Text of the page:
Dominic’s death up close
IN A bizarre way, I am telling myself that it is I who jinxed the nowdeceased St George’s footballer. I had told everybody at KLAS that I had no real interest in seeing any first-round games in the Manning or da Costa Cup. With few exceptions, first-round schoolboy games no longer excite me. The scores can sometimes be lopsided, (we have seen scores like 13-0 and 10-0 this season already), and unless two ‘big’ schools are involved, quite often there is a lack of atmosphere. I usually get hooked from the start of the second round when the real football begins.
So I can’t quite explain why, on Tuesday afternoon, I was so keen on watching the St George’s vs Excelsior game. I came off air at 3:15 p.m., and for no apparent reason, decided to drive up to the Stadium East field. The drive took me less time than I had anticipated. I was parked inside the venue and ordered a bun and cheese well before the 3:30 p.m. kick-off. I took up position in front of the main stand. I was in lively conversation with basketball president Dr Mark Bromfield and former national goalkeeper Clive ‘Spider’ Wedderburn, when a few minutes after kick-off, the game was stopped and everybody gathered around Dominic James.
SIGNS OF PANIC
I didn’t think much of it. A player going down and players and officials gathering around him is par for the course. What first got me thinking that this was different was when St George’s coach Neville ‘Bertis’ Bell started to show real signs of panic. I heard him clearly asking if a vehicle could be driven into the playing area itself so the player could be carried away.
Looking at the youngster, I was concerned that he wasn’t moving at all. I kept asking, where was the stretcher? After what seemed like forever, but was maybe five or six minutes, they proceeded to lift him up. There were five or six people carrying him off, and there was one lady who was making a deliberate effort to keep his head up.
That set off alarm bells. For somebody to be holding his head up in a very delicate way meant something dangerous. They walked with him directly beside where I stood and I couldn’t detect any movement, no sign at all that he was even trying to help himself. I feared the worst then. The referee then blew the game on and I said clearly to both Spider and Dr Bromfield that if I was his teammate, I would be in no condition to continue this game. I didn’t know why I even said that.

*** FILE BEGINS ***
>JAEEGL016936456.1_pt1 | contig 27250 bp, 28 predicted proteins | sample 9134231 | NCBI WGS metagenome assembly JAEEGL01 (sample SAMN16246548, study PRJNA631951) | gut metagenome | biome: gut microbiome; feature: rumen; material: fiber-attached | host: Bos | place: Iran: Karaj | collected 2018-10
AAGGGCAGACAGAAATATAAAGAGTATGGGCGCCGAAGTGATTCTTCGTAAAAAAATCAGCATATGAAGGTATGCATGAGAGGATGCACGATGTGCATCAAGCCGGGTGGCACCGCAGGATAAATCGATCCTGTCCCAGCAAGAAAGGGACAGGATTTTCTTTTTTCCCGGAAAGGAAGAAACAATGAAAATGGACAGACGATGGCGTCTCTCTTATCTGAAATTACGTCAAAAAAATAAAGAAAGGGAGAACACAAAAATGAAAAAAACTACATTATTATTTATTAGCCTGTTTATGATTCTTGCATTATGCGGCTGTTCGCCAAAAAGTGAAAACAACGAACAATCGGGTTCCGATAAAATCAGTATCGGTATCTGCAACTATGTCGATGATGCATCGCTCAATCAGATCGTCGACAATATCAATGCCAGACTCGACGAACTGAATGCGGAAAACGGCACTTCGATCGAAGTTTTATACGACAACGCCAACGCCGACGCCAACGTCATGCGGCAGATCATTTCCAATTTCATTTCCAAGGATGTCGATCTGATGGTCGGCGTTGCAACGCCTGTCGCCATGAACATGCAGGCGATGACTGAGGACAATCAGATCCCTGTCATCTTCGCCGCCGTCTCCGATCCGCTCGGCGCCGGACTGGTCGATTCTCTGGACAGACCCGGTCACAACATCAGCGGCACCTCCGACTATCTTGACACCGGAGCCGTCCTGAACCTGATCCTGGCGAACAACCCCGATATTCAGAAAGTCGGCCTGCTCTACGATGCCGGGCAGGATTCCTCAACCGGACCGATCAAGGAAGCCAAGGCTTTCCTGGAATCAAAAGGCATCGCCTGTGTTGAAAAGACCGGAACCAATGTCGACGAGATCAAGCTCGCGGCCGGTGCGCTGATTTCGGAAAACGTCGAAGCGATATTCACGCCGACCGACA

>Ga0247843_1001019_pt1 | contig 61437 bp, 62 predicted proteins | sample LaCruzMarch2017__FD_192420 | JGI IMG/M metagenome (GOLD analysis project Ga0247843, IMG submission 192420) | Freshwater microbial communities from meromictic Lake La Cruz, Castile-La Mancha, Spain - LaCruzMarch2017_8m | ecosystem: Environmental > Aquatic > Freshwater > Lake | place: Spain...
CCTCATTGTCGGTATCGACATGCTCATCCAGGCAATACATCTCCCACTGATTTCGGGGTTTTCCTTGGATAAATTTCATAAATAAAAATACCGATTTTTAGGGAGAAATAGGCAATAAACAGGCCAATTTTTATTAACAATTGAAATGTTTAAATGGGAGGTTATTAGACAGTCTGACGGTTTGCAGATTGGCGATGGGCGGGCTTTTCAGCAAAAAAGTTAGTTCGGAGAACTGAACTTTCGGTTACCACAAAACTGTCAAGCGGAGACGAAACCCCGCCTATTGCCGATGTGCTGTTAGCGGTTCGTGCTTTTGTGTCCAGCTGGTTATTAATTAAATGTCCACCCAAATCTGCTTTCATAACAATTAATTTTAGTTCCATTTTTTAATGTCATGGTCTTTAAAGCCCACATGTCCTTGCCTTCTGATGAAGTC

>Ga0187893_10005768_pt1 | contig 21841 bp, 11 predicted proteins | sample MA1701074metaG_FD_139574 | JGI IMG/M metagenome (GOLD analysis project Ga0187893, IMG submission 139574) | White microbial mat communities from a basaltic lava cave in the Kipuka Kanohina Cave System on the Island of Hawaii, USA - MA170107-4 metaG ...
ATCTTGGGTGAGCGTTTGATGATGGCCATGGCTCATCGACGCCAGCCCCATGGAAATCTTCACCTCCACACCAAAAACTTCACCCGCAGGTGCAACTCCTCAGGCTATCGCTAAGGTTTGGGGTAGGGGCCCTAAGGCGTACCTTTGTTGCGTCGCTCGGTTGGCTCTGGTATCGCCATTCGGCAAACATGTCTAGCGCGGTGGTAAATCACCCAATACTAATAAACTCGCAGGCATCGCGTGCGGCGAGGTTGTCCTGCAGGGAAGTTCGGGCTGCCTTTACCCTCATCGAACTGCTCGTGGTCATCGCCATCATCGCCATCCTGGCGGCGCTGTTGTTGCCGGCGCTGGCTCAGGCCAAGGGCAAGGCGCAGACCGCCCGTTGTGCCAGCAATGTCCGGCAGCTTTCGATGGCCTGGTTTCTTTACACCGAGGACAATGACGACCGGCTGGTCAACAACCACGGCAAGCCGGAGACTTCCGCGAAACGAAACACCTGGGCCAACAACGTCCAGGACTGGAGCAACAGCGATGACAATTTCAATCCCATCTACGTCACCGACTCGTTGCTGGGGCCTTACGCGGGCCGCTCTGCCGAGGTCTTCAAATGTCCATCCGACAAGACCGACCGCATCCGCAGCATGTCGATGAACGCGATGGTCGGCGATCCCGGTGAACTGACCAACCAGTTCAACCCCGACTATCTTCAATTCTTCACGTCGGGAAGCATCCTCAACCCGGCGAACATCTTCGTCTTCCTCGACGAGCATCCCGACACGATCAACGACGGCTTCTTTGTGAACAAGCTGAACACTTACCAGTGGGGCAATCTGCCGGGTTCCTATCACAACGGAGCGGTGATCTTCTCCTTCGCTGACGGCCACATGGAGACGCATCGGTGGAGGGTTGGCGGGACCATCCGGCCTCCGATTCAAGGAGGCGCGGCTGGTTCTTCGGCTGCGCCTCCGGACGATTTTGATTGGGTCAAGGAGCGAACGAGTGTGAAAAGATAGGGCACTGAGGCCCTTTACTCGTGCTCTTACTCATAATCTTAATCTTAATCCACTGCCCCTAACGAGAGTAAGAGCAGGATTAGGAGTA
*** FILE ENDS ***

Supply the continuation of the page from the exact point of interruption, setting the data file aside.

Players coming off the field to get medical attention is fairly routine in football, but a sixth sense told me this was completely different. The St George’s players were clearly rattled. They conceded two penalties in quick time (one which was saved), and they could have been 3-1 down within 35 minutes or so, rather than the 2-1 scoreline when the game was called off. I then said to Dr Bromfield and Spider, “What if the youth died? Would they continue the game?” I can’t even remember what their answer was.
We had all forgotten about the incident, when all of a sudden, I saw Bertis reacting strangely on the sidelines. He didn’t quite know what to do with himself. He was holding his head, he was crying, he was looking up to the heavens. At one point he was even running down the sidelines. I knew the reason even before I heard Bertis saying, “Him dead! The yute dead!” And then I witnessed what I have never witnessed before. The St George’s players almost in unison falling to the ground and weeping.
The Excelsior coaches, Shavar Thomas and Xavier Gilbert, went over right away to comfort Bertis and his boys, and the rest of the Excelsior team followed. The referee’s whistle then blasted. I wasn’t even sure whether it was the half-time whistle or the referee stopping the game.
Could all this have been avoided? I don’t know. I didn’t like the fact that there didn’t seem to be a definite plan as to what would happen in an emergency like this. Surely, there should have been a designated car for such purposes, even if the teams couldn’t afford the luxury of an ambulance. Having the youngster’s father taking him away is unacceptable. He shouldn’t have to be put through that. God alone knows how he must have felt when he came to watch a simple Manning Cup game and ended up driving away a dying (or dead) son. This one shook me up. I probably should have waited till second round and not gone at all!